For many years the money was spent, and none knew exactly for what requirements of the community it had bee[n] used. Such was the state of affairs on the arrival of the philanthropist, Mr. Laurin, the present consul-general of Austria (the same who behaved so nobly at Alexandria, at the time of the sanguinary affair at Damascus). This influential diplomatist having made himself acquainted with the position of the Jewish community, announced to the Wallachian government that he could not consent to the Austrian subjects paying, in despite of treaties, a tax such as that imposed upon the meat, without their being able to regulate the employment of it themselves, or even having an account rendered to them of the manner in which it was employed. He requested, therefore, that Jewish Austrian subjects should be separated from the rest of the community and form themselves into a distinct congregation with an administration under the consular authority. At his instigation, the consul-general of Prussia, Baron de Mensenbach, took similar steps for his Jewish subjects. After a long diplomatic correspondence, these efforts succeeded; the Austrian and Prussian Jews were separated from the rest of the community, and formed a separate congregation of about three hundred families, who received their portion of the tax upon the meat, and employed it for their own purposes; its annual revenue was 5,000 florins, the largest portion of which was spent in supporting the schools before mentioned, the existence of which was mainly owing to the indefatigable exertions of Mr. Laurin, and he has not any occasion to repent his good work. The salutary consequences of the institution of these schools are already evident in the education of the young, formerly so neglected, not only of the children of the united congregations, but of the other Jewish communities; even Christian parents of every denomination send their children to these schools (particularly girls) to learn the elements of German education and domestic employments. The number of pupils of both sexes varies from one hundred to a hundred and forty. The subjects of instruction are the same as the best establishments in Germany, besides which the Wallachian and French languages are taught there; the German language is the medium for instruction.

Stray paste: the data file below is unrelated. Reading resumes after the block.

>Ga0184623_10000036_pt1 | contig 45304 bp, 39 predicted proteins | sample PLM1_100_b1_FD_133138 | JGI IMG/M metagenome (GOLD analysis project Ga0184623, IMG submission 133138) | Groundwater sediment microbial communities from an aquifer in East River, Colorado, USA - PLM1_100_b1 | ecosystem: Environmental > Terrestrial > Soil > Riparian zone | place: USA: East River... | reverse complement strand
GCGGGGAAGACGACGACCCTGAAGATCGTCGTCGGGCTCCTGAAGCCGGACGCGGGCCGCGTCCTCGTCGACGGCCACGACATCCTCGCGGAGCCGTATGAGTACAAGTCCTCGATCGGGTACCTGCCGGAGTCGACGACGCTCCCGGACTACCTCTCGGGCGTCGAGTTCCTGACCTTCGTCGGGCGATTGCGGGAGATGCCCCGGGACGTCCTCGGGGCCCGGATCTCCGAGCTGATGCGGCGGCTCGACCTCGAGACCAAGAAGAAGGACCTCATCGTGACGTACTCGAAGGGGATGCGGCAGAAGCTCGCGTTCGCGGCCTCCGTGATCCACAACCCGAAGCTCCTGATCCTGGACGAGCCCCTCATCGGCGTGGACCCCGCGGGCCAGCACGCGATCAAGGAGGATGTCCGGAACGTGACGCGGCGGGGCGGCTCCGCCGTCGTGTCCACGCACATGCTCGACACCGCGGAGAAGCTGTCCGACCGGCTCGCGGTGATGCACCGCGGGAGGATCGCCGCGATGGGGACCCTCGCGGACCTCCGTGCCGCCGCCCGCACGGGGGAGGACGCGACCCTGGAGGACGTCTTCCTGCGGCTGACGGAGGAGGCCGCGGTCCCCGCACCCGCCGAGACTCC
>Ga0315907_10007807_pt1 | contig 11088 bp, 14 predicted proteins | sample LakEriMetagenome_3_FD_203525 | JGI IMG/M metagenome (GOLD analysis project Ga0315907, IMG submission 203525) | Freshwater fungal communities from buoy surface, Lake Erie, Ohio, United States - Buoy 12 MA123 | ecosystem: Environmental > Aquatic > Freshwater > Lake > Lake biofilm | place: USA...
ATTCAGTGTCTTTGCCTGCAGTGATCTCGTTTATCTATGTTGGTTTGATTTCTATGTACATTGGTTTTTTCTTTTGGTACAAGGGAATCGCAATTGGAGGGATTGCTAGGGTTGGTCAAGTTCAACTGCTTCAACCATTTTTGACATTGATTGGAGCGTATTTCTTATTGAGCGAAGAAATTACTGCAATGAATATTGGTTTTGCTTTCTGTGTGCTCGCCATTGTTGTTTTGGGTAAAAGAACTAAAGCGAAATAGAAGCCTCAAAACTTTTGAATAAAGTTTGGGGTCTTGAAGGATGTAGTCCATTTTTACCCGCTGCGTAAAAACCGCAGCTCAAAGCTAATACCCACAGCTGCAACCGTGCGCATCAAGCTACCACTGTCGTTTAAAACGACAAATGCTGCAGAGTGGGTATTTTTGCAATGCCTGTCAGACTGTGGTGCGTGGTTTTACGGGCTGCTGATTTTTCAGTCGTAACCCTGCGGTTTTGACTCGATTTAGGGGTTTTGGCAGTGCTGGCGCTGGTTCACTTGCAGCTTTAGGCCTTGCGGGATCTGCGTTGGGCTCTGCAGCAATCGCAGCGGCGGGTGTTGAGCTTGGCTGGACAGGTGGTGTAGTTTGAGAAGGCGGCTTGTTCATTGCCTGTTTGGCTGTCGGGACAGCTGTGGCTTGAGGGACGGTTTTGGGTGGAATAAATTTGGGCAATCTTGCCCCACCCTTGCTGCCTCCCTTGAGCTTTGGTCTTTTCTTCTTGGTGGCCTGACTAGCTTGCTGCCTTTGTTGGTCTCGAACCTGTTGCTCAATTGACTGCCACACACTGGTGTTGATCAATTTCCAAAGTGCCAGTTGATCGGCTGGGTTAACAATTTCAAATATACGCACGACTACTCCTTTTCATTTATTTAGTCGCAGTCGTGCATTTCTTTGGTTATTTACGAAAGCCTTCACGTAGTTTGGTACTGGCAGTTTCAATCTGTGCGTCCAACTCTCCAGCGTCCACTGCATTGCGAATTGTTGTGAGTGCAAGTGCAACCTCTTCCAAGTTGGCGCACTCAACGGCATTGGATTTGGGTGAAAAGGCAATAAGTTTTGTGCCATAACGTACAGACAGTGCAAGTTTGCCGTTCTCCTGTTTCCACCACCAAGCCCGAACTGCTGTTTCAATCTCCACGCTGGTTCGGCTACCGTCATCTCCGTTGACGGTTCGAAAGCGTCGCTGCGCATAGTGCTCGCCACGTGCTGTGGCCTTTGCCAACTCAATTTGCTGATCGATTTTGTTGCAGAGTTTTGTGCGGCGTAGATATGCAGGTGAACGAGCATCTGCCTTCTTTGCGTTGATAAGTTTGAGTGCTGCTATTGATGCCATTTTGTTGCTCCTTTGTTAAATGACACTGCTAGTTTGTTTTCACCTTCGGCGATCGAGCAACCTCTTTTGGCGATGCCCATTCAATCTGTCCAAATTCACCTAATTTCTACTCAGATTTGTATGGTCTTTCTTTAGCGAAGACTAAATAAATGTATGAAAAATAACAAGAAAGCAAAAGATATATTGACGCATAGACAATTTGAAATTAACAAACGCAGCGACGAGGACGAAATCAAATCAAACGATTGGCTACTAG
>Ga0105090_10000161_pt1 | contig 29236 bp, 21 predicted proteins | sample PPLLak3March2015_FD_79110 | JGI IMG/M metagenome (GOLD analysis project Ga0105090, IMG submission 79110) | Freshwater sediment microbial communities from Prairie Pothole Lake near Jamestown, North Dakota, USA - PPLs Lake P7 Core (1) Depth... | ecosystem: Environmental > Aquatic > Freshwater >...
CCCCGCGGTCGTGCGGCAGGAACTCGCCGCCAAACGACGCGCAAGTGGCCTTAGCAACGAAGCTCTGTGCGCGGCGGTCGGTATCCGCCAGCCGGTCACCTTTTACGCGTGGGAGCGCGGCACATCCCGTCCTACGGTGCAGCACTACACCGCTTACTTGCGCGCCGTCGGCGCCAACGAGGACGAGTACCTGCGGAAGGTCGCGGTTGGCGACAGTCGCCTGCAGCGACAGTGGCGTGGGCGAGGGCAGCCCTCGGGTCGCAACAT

Some time after the opening of this Austro-Prussian school at Bukarest the Wallachian government founded a boy's school for Jewish rajahs. The zeal for good, and the spirit of tolerance which animated the principal council of these schools was evidence by this circumstance. The government interested itself warmly in this school; the Wallachian language is therein the medium for instruction. The management of this school is under the direction of the general superintendant [sic] of the national schools. It has about a hundred pupils; all boys. These two schools are supplementary to each other, one representing the German, the other the national element. The government does not disguise its intention of opening the career of public employments to Jewish students who have finished their education at the gymnasium of Bukarest, equally with young Wallachians, who are themselves only eligible after having gone through the same course of studies.

I cannot finish this short sketch of the present condition of the Jews of the Danubian principalities, without remarking that the great crisis which is now taking place cannot be barren in results for the Jewish inhabitants; for if, as may be foreseen, these principalities come more and more under Western influence, and escape that of Northern, the Jews need not fear that their position will become worse, or that new laws of exclusion will be passed against them, as would inevitabl[y] have been the case had Northern influence prevailed. The more the physical and intellectual state of these beautiful countries shall be developed, the more the position of the Jews will improve.